Francis and his traveling companion, Friar Illuminato, crossed the treacherous battlefield and set foot on the outskirts of the Muslim camp. The Muslim soldiers seized them and took these two barefoot monks dressed in worn out patched brown tunics to appear before Sultan al-Kamil. Sultan al-Kamil was accompanied by his circle of Sufi holy men with him to help him with translation. When Francis made it clear, he was not there on behalf of the Pope’s army, but as an ambassador of his God, this intrigued the Sultan even more. When Sultan al-Kamil saw Francis’ enthusiasm and courage, he listened to him willingly and pressed him to stay with him. They spent almost four days together in mutual respect and understanding.

Francis’ desire to share his spirituality and message of peace with the Sultan, without insulting Islam or refuting Mohammed, was unique and disarming. During that brief moment in history where Francis and Sultan al-Kamil were with one another, their dialogue turned into an embrace of each other as human beings driven by their religious belief for a higher good. According to many accounts, they both shared a meal together. The image of Francis peacefully breaking bread at a banquet with Sultan al-Kamil indicates the appreciation that they had for each other and the respect for their differences.

Francis was changed by the experience and came away deeply impressed with Islamic spirituality. His yearning for peace with Islam is especially apparent in his suggestion that his brothers and sisters live quietly among Muslims and “be subject” to them rather than engage in disputes, a provision that appears in an early version of the code of conduct for his order, its Rule. When Francis was ready to leave and return to Italy, Sultan al-Kamil showered him with many gifts and treasures. Because he had no interest in worldly wealth, Francis refused them all, except one special gift: an ivory horn used by the muezzin to call the faithful to prayer. Francis used it to call people for prayer or for preaching. The encounter between Francis and Sultan al-Kamil can teach us today about compassion and understanding in how we accept one another and embrace our differences.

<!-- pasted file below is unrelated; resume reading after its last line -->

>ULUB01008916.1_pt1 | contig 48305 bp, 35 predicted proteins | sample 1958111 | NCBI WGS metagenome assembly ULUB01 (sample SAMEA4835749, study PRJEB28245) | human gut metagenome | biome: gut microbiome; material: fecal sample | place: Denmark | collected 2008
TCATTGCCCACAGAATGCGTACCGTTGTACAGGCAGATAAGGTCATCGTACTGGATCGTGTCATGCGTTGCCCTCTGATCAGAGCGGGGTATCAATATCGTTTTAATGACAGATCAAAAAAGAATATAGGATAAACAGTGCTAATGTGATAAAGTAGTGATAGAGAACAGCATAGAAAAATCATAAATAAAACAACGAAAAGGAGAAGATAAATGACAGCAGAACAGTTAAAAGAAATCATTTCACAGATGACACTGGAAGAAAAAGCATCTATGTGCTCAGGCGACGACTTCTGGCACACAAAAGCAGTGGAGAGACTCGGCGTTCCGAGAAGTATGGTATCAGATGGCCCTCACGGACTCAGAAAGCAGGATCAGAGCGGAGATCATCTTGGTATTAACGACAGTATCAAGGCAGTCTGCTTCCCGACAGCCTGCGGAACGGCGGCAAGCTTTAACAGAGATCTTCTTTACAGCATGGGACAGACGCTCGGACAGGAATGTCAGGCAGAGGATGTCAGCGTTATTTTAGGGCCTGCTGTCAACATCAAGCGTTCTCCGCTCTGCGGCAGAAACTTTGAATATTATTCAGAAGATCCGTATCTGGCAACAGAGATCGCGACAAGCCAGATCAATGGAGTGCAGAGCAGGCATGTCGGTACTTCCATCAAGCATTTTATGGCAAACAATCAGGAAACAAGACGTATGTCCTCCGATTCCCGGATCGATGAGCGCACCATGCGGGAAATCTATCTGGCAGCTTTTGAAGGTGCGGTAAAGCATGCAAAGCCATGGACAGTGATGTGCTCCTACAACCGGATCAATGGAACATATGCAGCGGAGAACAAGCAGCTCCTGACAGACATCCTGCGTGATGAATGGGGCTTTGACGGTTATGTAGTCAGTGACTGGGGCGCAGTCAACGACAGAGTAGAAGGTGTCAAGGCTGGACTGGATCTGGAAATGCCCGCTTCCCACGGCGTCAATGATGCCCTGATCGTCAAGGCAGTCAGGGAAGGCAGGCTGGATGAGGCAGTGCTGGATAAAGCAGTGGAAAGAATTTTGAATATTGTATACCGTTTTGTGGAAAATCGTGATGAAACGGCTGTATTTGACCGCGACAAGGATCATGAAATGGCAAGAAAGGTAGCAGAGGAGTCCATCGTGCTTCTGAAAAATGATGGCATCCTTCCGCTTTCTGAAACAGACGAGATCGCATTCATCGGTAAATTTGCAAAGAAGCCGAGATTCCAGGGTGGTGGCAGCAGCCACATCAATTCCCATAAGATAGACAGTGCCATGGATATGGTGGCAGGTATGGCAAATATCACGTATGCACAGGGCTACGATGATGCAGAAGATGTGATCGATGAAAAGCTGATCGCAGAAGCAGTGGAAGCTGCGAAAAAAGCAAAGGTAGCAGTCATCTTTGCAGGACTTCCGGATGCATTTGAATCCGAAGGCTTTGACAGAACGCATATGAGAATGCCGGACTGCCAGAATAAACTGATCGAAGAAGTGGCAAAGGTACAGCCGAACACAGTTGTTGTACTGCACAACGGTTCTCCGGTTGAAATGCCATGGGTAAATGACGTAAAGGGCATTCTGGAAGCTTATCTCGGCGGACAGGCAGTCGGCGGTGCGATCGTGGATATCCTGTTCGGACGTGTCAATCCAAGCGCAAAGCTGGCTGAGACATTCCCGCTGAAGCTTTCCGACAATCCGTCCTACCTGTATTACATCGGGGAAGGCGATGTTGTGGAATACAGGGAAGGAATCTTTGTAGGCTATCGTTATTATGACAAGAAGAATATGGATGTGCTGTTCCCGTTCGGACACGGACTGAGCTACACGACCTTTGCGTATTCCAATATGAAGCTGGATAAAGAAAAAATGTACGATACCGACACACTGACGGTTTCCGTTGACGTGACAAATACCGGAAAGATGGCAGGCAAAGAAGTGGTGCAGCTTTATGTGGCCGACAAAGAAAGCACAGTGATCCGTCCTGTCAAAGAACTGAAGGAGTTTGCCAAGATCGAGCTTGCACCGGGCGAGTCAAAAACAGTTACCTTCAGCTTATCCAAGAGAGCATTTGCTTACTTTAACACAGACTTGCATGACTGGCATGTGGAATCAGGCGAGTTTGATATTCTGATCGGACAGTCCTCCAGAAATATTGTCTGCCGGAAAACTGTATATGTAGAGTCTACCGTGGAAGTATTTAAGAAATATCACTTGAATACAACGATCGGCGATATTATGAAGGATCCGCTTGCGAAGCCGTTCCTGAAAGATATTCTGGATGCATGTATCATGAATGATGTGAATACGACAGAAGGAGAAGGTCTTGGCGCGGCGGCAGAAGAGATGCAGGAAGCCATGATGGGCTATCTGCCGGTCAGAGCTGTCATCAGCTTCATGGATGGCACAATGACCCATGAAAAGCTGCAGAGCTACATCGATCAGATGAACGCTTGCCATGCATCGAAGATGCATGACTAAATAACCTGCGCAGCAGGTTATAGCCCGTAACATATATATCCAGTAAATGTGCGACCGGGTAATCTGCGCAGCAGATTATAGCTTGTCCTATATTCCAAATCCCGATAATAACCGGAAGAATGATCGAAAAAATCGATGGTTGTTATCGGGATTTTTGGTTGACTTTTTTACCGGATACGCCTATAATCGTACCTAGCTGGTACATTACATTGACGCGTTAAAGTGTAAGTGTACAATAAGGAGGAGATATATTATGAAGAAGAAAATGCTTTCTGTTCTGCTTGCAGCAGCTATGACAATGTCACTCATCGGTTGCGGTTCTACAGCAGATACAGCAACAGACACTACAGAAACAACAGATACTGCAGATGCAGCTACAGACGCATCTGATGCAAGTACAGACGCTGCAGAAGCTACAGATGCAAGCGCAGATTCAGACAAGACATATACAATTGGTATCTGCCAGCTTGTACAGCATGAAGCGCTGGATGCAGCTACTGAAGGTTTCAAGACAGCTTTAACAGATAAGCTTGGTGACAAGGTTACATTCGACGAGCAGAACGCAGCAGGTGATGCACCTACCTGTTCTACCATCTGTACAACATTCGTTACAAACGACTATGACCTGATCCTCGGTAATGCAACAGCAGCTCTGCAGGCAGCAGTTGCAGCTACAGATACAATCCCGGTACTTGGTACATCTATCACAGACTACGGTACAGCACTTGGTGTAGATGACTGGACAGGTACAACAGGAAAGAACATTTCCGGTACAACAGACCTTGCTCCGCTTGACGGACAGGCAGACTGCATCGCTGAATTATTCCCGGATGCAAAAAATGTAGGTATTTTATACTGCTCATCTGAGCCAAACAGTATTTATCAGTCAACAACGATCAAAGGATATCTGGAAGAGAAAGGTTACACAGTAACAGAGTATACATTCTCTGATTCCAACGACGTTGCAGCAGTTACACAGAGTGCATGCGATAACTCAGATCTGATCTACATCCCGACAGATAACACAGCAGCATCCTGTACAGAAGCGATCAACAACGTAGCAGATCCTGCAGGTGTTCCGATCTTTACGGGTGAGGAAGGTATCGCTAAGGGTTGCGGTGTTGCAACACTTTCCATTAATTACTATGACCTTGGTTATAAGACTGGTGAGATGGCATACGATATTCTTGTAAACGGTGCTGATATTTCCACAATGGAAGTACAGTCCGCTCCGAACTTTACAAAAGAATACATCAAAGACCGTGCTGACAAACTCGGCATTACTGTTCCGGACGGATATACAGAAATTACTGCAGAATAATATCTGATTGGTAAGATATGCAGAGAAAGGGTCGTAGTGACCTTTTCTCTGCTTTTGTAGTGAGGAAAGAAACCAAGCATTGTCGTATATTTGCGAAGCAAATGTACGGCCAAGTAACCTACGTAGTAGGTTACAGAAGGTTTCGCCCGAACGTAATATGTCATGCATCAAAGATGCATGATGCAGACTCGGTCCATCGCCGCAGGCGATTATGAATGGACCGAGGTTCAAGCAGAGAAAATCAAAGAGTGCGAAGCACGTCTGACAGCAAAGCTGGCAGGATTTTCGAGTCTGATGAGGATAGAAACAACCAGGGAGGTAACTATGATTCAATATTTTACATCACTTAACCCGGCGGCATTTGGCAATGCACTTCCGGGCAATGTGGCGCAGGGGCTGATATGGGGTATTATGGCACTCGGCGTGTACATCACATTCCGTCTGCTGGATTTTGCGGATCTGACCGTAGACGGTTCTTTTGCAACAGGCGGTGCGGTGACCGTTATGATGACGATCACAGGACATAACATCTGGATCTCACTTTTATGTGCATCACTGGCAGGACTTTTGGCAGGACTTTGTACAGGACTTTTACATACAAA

St. Francis was a humble man with no formal education, but he had a gift of divine wisdom. He could go deep into the profound mysteries of his faith. He was a spiritual genius who can uncover the spiritual truths in everything he read or his encounter with those around him. Once a great university professor of theology confronted him with difficult question. After overcoming the intimidation of being in the presence of such a well-learned theological scholar, Francis replied to his questions from his knowledge of life and the scripture. The well-learned professor was so deeply moved that when he returned to his university colleagues, he mentioned to them: “The theology of this man arises from his purity of life and his contemplation. It is like a soaring eagle. Compared to his, our learning is earthbound.”

St. Francis teaches us that the interconnectedness between all of us in the social justice movement should become an indispensable part of our work. He lived and practiced daily the heart-to-heart connections with his band of followers. In our work for justice, we are all interwoven – ourselves, our lives, the communities we represent and what we are striving to accomplish. Francis had the capacity to go deep into someone’s heart and share the joy and sadness of that person. As activists, we too have the potential to connect through our hearts and let that connection be the driving force that enables us to struggle together, to strategize together, and to win together. After all, this is true solidarity in action – our interconnectedness with one other, the spiritual force of love and compassion for one another, much in the same way of the unconditional love that Francis had for all of creation.

We learn from St. Francis that spiritual poverty combined with humility creates space in our hearts for forgiveness. An unforgiving spirit blocks the flow of grace and mercy into our lives, causing us to live in a stagnant state of regrets, animosities and grudges. Forgiveness simply means releasing those who have offended you from your own hostility and anger. It is the freedom of no longer holding anguish or bitterness inside you. Francis teaches us that forgiveness creates room in your heart for love and mercy, which are necessary for bringing peace in the world.

Francis referred to the journey and the dream as being one in the same. He was only 45 years old when he died, but he left behind a spiritual dream with a journey to challenge everyone. For him, the journey and the dream of his spiritual life were of the same source of love and both were truly alive within his heart. Imagine what kind of social justice movement we would have if every step in the process of carrying out our work was driven by an act of love and compassion through our hearts, and not our minds.

Saint Francis of Assisi Today

Victor Narro